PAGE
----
One big difference is an increased love of myself. Many of my friends and acquaintances would be the first to tell you that I never had a problem with self esteem, but I can say that it was not until I could look myself in the mirror with my natural, poofy hair and accept that it I did not have natural curls that looked like ringlets, that my hair would never lay down smoothly on it’s own, that it resembled a big poofy cloud or cotton on it’s best day, that it didn’t have that high sheen and gloss that it once had when it was relaxed, that yes! it really was NAPPY and that my “kitchen” was completely out of order by most people’s standards, that I really fell in love with myself and saw my true beauty. Going natural has helped me to free up time to be more creative and to see beauty in things that I was programmed for so long to see as being anything but.

What has been the best thing about being natural?
The best thing about being natural is that I have inspired other women to go natural and I have met a lot of wonderful people and had a lot of wonderful experiences as a result of going on this journey. One of my best natural moments happened when I was in Wal-Mart one day. I was wearing a puff and I passed a mother pushing a stroller with the cutest little girl in it. She had her hair in two little afro puffs and I remember that she starred up at me almost in a trance and then she reached up and touched one of her puffs, then pointed to my hair and smiled. I realized then that I was not only representing other natural women, but that I was possibly inspiring a whole other generation.

How do you take care of and maintain your hair?
This is such a difficult question because I am always trying new things. I discover a lot of neat things about my hair through trial and error. For the most part I can say that I no poo every other week (whether styled or unstyled) and I shampoo at least once a month to remove build up. Every now and then if I feel that my products are not being effective I will clarify with Apple cider vinegar.

The style I most love to wear is two strand twists (when I am not wearing braid or twist extensions). I don’t wear my hair out often because I like styles that I can keep in a while. At least once or twice a year I will flat iron my hair out so my mom can clip my ends, but I will also clip them myself in the interim if I feel the need. I usually do this by clipping the ends of each twist. I don’t really oil my scalp unless it feels dry, then I use a light oil (jojoba or grapeseed oil) with some eo added. I do believe in the power of moisture (steam or a light mist from a spray bottle). I used to use a lot of creams to twist my hair, now I try to keep it simple by using soy butter or shea butter, or one of my butters.

Sometimes I will try a hair recipe I find. When I first went natural I was trying everything under the sun, but I have since tried to simplify my life. I am still working at it, but don’t we all have a little product junky in us?

If you were stranded on a deserted island and had to choose 3 things for your hair, what are three things you would have to have for your hair and why?
What a tough question!!! I will make it easy for myself by just picking products and hoping that I would at least get my Denman brush or in the very least a wide tooth comb as a given. Keeping those things in mind: I would have to have some Suave clarifying conditioner (This is what I most often use to no poo. It get’s rid of build up but is still gentle on my hair. ) I would have my spray bottle with a mix of water, eo, olive oil, and maybe a little leave in conditioner. (This would help to keep my hair moisturized) And the last item……. Drum roll please……… One of my butters (soy, shealoe, shea, mango, olive) – Maybe I would be smart and have already mixed up a few of these in a container and have that with me.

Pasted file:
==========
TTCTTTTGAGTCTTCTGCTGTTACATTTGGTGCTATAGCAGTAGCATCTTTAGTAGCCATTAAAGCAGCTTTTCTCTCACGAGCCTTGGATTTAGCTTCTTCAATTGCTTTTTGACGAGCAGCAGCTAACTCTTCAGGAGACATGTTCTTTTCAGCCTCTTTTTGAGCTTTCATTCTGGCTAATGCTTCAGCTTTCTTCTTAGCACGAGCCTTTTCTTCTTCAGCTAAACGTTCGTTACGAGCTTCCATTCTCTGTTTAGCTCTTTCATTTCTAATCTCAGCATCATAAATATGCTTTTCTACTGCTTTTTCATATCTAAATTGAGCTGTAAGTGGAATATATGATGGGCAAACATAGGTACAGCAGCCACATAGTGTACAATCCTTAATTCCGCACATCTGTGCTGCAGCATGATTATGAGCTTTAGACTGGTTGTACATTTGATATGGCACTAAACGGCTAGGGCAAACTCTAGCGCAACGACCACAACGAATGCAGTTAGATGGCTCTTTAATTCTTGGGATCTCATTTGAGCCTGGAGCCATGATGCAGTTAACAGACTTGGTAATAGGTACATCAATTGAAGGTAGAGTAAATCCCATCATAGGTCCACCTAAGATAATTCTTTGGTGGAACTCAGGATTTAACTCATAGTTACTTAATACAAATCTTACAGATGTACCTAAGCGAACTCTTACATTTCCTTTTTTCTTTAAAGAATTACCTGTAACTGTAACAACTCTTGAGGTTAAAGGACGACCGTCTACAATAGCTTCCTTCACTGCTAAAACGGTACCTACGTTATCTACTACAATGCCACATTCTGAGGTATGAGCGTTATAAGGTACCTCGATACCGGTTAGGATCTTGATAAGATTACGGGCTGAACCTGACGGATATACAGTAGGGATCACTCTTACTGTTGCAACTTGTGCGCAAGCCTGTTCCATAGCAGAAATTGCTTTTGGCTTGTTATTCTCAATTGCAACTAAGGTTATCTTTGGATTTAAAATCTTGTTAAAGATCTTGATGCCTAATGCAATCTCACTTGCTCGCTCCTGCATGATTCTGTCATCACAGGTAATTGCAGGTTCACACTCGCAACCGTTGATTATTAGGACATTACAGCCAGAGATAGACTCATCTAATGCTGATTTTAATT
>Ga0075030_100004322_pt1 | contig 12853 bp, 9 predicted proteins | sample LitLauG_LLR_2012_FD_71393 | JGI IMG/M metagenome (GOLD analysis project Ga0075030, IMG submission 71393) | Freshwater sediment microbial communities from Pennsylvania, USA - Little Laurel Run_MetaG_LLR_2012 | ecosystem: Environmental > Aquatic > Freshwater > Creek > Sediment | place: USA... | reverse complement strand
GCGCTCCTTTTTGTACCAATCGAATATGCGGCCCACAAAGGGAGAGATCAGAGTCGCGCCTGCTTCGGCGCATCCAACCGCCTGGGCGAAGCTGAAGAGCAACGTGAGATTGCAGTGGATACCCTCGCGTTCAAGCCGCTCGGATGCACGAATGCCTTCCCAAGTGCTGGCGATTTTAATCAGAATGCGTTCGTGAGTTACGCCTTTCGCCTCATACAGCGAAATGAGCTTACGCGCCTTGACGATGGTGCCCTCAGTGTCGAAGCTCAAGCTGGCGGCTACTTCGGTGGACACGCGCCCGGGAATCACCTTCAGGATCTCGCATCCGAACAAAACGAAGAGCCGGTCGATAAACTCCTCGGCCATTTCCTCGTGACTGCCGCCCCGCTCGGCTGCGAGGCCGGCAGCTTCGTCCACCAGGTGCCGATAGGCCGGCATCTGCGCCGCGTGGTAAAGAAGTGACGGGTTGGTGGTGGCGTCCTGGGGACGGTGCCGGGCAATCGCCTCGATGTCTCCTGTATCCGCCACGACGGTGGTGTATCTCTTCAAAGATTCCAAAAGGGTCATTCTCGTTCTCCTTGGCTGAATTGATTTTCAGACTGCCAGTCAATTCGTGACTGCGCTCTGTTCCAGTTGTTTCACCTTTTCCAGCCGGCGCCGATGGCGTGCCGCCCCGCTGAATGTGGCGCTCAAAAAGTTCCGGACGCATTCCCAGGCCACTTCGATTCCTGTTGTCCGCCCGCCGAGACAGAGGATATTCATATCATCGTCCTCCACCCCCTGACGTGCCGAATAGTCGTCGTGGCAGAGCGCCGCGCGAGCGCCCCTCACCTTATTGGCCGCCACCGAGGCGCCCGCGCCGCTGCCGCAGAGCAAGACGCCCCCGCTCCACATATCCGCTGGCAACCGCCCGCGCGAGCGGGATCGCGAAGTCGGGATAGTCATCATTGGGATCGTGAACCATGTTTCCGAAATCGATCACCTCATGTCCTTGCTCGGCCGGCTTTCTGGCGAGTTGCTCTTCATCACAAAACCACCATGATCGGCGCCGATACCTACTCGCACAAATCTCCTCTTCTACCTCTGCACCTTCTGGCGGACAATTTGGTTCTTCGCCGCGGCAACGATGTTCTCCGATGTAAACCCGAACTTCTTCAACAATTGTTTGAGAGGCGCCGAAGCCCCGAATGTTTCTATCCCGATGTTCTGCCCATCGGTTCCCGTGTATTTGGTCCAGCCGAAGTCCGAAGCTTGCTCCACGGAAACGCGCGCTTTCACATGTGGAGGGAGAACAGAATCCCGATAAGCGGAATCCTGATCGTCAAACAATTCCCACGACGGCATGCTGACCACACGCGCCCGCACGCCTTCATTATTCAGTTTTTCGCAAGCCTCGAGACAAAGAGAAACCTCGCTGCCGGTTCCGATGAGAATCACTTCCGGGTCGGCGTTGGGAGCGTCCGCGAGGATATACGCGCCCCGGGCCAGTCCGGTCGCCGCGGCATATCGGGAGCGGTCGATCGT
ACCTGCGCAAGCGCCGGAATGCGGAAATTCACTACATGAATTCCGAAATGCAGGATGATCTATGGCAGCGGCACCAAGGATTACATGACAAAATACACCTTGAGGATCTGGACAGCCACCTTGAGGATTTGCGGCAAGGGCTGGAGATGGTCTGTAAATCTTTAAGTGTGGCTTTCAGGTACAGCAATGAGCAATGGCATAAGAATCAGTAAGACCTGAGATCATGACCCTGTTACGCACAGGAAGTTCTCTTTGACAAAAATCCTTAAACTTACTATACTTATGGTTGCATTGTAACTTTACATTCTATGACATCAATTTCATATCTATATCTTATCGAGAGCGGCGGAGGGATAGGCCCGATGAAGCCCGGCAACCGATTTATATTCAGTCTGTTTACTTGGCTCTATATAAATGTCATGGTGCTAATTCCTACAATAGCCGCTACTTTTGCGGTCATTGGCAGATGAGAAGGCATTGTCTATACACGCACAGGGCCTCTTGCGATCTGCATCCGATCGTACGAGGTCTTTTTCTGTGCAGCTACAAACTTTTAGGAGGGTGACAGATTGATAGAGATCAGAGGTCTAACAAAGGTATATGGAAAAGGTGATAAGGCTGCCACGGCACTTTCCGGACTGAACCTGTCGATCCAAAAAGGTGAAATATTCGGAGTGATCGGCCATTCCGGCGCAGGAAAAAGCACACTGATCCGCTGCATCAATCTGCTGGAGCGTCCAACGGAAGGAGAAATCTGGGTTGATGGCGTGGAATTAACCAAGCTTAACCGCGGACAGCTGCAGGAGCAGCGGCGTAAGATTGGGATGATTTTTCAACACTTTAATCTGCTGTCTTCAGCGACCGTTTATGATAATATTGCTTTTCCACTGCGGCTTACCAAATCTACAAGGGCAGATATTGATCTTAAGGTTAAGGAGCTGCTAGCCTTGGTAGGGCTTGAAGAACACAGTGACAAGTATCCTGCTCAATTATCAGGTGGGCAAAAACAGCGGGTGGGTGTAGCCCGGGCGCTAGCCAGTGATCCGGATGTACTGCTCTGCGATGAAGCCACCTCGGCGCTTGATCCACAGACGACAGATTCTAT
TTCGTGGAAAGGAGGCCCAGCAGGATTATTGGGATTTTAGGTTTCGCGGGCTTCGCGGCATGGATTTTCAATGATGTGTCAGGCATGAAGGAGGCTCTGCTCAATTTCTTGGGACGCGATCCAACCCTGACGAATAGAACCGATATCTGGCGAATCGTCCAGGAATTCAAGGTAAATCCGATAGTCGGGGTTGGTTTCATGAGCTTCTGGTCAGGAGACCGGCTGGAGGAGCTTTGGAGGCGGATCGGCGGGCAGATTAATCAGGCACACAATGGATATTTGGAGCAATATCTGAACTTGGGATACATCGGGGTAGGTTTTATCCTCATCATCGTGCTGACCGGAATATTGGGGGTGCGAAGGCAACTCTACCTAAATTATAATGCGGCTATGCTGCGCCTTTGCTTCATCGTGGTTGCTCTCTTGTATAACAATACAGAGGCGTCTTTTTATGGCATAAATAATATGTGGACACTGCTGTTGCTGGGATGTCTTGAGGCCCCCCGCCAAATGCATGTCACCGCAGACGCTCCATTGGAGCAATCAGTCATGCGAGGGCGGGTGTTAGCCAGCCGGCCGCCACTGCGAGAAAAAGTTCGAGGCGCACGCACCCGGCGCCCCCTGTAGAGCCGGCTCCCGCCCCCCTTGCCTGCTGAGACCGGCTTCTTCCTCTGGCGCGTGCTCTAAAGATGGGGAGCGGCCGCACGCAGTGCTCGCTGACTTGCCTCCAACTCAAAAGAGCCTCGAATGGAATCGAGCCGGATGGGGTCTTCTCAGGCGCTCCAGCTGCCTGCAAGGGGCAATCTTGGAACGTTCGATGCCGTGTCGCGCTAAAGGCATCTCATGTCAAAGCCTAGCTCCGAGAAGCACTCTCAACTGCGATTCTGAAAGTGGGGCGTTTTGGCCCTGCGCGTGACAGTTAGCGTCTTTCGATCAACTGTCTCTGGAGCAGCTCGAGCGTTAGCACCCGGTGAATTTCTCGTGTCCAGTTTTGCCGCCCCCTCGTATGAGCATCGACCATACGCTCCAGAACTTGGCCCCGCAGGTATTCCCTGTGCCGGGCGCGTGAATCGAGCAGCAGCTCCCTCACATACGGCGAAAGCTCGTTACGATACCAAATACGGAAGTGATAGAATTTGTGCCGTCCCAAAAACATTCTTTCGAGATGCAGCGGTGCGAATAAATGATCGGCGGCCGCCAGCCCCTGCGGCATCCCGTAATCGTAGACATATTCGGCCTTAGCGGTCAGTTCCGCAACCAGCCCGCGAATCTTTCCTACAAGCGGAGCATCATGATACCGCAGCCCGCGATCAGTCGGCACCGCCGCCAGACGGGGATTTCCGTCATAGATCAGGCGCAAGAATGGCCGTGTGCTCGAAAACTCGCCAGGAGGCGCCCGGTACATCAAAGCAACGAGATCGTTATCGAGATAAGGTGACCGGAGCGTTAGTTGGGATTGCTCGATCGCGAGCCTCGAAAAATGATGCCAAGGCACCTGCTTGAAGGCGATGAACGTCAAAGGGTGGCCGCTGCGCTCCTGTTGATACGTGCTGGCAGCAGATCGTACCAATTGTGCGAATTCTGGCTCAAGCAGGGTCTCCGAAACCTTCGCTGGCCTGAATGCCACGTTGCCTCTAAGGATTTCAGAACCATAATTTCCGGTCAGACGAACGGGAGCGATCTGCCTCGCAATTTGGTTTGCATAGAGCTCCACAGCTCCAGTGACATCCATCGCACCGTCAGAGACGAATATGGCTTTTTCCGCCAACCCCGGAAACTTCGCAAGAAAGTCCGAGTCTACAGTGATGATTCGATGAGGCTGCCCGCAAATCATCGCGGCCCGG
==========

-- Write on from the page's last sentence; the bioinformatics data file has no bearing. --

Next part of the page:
What advice would you give someone who was thinking of going natural?
Here is my two cents worth of advice:

1. First and foremost educate yourself (go on the internet, read some books and magazine articles, talk to someone with natural hair – There is a lot more information out there now than there was even a few years ago when I went natural).

2. Make sure that you are realistic about your true hair texture. Find a baby picture or something and see what you are going to have to deal with. Some people tend to think that they are going to have the same experience that some cancer patients have after growing their hair back after chemotherapy. They think it will grow back in a different texture. I have yet to see someone who went natural who ended up with a different texture than the one they were born with. I could be wrong….

3. Embrace your natural self and always walk with your head up! Be confident even on those bad hair days (yes you will have them) when you aren’t even sure what is going on with your head. If you look like you did it on purpose, no one will question you.

4. Make the decision for yourself. Don’t do it because your homegirl did it or because there is a cute, afrocentric guy at the spoken word spot that you want to get next to, but he is only interested in natural women. Going natural can be a very emotional experience and if you didn’t make the decision for the right reasons you may not be ready to deal with all those emotions. If you have been programmed for a long time to see nappy as the opposite of beautiful you will have those love-hate moments with your hair.

5. Getting back to being realistic (#2) don’t try to do everything to your hair that everyone else does to theirs and get frustrated when it doesn’t look right. Natural hair is so diverse and your texture may not allow for the same styles that other people can do.

6. Be patient!! It will grow, you will get better at styling it, you will find the right products… it just takes some time and some experimenting! If you are truly committed to going natural you will soon learn why people call it a journey.

Any final words?
I am so grateful that I made this decision and so pleased with sites like and Nappturality. These sites allow women the opportunity to educate themselves and to find others like themselves to share their experiences with. I would like to give a shout to everyone who has visited any of my albums on fotki. I will continue to update as much as I can because I realize that it is important to share our experiences so we can learn from one another. I am always amazed at the talents of other women’s albums and touched by all the wonderful compliments I receive.